The Wild West Had Gun Laws, and So Should We

It's time for 'commonsense restrictions'
By Evann Gastaldo,  Newser Staff
Posted Jan 10, 2011 1:33 PM CST
Portrait of American lawman and gunfighter Wyatt Earp (1848 - 1929), late 1800s   (Getty Images)
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(Newser) – Following Saturday’s tragic shootings, the Pima County sheriff referred to Arizona as “the Tombstone of the United States,” a clear reference to the silver-mining town that played host to the OK Corral shootout some 130 years ago. "The irony of (his) remark," writes Katherine Benton-Cohen on Politico, “is that Tombstone lawmakers in the 1880s did more to combat gun violence than the Arizona government does today. For all the talk of the ‘Wild West,’ the policymakers of 1880 Tombstone—and many other Western towns—were ardent supporters of gun control.”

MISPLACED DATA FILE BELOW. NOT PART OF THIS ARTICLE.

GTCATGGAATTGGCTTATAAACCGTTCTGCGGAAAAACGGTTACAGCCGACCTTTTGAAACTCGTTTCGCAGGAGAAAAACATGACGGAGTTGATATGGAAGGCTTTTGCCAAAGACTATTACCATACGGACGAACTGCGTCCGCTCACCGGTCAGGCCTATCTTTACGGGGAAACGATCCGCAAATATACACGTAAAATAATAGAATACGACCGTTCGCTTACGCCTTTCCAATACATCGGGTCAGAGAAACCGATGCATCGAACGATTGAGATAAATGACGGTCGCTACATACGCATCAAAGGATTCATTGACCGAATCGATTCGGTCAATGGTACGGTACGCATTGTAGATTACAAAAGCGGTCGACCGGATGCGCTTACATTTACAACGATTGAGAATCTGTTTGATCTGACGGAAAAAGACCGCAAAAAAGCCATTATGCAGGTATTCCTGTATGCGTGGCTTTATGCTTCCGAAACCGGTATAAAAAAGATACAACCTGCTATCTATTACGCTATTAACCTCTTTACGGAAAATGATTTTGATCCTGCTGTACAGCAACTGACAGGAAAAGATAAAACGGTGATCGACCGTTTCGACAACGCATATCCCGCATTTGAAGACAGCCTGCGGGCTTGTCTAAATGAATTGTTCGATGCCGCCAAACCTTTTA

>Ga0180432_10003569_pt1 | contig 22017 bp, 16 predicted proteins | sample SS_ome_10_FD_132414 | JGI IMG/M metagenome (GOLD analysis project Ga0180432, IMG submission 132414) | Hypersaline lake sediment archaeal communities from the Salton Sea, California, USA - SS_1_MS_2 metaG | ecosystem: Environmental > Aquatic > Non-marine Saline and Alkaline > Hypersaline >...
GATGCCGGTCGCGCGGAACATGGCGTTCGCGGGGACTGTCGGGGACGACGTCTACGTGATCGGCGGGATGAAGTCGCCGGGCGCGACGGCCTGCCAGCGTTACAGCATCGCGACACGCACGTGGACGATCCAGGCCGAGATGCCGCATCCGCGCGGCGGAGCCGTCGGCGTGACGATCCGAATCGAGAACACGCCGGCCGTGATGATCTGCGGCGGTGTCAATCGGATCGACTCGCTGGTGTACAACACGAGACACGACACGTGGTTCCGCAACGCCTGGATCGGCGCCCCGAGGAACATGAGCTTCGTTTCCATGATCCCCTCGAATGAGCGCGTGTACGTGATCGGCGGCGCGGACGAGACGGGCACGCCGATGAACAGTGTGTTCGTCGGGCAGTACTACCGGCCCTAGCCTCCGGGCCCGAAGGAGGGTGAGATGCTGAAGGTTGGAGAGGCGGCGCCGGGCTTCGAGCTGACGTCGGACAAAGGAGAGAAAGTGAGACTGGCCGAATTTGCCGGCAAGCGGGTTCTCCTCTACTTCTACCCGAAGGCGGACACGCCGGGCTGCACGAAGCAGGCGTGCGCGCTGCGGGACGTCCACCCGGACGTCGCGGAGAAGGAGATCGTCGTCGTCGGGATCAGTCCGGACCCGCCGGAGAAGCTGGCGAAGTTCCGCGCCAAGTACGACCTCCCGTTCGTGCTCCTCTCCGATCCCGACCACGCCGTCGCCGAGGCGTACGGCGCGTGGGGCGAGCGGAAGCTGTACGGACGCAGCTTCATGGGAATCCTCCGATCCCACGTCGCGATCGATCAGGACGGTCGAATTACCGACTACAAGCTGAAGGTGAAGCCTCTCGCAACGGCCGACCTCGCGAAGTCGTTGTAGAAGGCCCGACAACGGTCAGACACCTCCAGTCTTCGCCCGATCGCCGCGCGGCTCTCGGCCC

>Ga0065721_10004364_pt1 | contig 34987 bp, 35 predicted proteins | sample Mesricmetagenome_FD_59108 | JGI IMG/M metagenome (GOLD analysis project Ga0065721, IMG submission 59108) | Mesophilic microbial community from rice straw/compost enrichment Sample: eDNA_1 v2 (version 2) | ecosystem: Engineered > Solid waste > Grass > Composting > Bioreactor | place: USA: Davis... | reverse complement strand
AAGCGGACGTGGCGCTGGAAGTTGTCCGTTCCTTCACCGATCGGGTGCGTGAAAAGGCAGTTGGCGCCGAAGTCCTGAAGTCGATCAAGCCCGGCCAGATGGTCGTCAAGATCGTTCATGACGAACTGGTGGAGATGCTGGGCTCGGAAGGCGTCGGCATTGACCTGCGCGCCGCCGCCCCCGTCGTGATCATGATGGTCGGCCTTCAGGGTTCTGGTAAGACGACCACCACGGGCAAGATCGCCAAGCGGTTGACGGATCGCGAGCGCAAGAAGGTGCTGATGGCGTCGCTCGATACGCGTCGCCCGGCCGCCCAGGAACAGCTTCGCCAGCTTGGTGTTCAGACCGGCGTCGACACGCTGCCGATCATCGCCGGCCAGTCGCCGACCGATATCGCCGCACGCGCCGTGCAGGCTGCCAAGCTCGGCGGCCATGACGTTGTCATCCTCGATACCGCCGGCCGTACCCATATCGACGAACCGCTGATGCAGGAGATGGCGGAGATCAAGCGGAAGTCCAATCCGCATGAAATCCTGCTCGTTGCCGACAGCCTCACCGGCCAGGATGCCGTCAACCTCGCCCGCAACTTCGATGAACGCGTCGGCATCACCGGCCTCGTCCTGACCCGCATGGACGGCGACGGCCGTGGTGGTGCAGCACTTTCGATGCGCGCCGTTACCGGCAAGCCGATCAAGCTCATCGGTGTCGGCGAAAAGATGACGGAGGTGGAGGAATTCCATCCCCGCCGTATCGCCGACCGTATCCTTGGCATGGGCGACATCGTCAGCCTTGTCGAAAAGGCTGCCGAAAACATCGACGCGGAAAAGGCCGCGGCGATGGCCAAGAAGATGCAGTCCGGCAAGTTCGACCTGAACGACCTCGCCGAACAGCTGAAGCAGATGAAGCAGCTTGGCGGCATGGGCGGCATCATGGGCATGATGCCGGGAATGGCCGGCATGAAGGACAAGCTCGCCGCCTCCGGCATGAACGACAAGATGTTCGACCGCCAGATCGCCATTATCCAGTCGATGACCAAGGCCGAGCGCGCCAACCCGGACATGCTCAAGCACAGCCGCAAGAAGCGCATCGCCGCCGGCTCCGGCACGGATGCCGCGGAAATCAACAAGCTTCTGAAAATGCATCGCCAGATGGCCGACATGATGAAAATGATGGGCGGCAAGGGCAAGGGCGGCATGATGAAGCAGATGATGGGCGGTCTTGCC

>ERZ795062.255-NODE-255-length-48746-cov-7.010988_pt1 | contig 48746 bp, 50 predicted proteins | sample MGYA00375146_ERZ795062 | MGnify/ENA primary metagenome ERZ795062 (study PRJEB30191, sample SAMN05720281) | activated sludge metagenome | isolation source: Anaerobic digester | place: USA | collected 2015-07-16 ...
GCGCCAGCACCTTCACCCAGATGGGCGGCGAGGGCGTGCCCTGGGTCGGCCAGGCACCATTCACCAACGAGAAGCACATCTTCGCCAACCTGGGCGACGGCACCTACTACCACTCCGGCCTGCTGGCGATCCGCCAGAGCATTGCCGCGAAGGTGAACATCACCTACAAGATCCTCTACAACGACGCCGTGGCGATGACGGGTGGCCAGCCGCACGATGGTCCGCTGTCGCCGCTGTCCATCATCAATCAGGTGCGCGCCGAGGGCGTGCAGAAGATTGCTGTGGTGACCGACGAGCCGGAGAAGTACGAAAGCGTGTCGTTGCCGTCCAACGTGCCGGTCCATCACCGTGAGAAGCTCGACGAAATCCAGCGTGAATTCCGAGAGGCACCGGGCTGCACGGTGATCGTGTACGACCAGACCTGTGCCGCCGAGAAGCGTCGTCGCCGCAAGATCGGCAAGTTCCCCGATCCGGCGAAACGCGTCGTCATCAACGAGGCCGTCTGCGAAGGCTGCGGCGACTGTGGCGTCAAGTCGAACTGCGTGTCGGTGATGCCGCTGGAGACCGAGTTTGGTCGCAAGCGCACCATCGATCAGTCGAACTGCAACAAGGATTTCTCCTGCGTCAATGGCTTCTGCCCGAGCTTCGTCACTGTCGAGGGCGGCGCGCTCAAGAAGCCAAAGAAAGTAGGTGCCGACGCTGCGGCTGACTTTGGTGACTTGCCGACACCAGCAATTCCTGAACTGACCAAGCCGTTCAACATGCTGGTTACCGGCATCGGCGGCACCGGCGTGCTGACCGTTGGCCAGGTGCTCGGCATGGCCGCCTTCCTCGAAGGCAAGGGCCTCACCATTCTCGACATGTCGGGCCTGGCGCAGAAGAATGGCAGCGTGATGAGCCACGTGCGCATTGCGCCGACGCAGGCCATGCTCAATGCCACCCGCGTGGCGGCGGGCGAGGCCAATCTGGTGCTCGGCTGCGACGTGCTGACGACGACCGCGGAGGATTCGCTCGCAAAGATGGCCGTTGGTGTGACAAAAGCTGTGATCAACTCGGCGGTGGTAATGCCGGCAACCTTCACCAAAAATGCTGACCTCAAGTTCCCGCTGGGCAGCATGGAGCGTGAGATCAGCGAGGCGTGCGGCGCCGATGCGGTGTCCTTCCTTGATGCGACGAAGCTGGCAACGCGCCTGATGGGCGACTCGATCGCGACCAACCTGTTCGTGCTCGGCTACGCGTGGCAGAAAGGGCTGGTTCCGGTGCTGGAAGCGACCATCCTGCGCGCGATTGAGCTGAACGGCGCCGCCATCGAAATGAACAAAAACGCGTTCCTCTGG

In fact, when they engaged in the shootout, the Earps and Doc Holliday were law officers enforcing Tombstone’s gun laws—which included a ban on concealed weapons. Today, not only can Arizonans purchase guns without licenses, they can also carry concealed weapons without permits. “Even the Tombstone town council of 1880 realized that some people with guns have intent to kill—and that reasonable laws could help stop them," Benton-Cohen concludes. (Jared Loughner, especially, shouldn't have been allowed to own a gun, considering he was suspended from college due to mental problems—click for Nathan Thornburgh's entire piece on that, in Time.)

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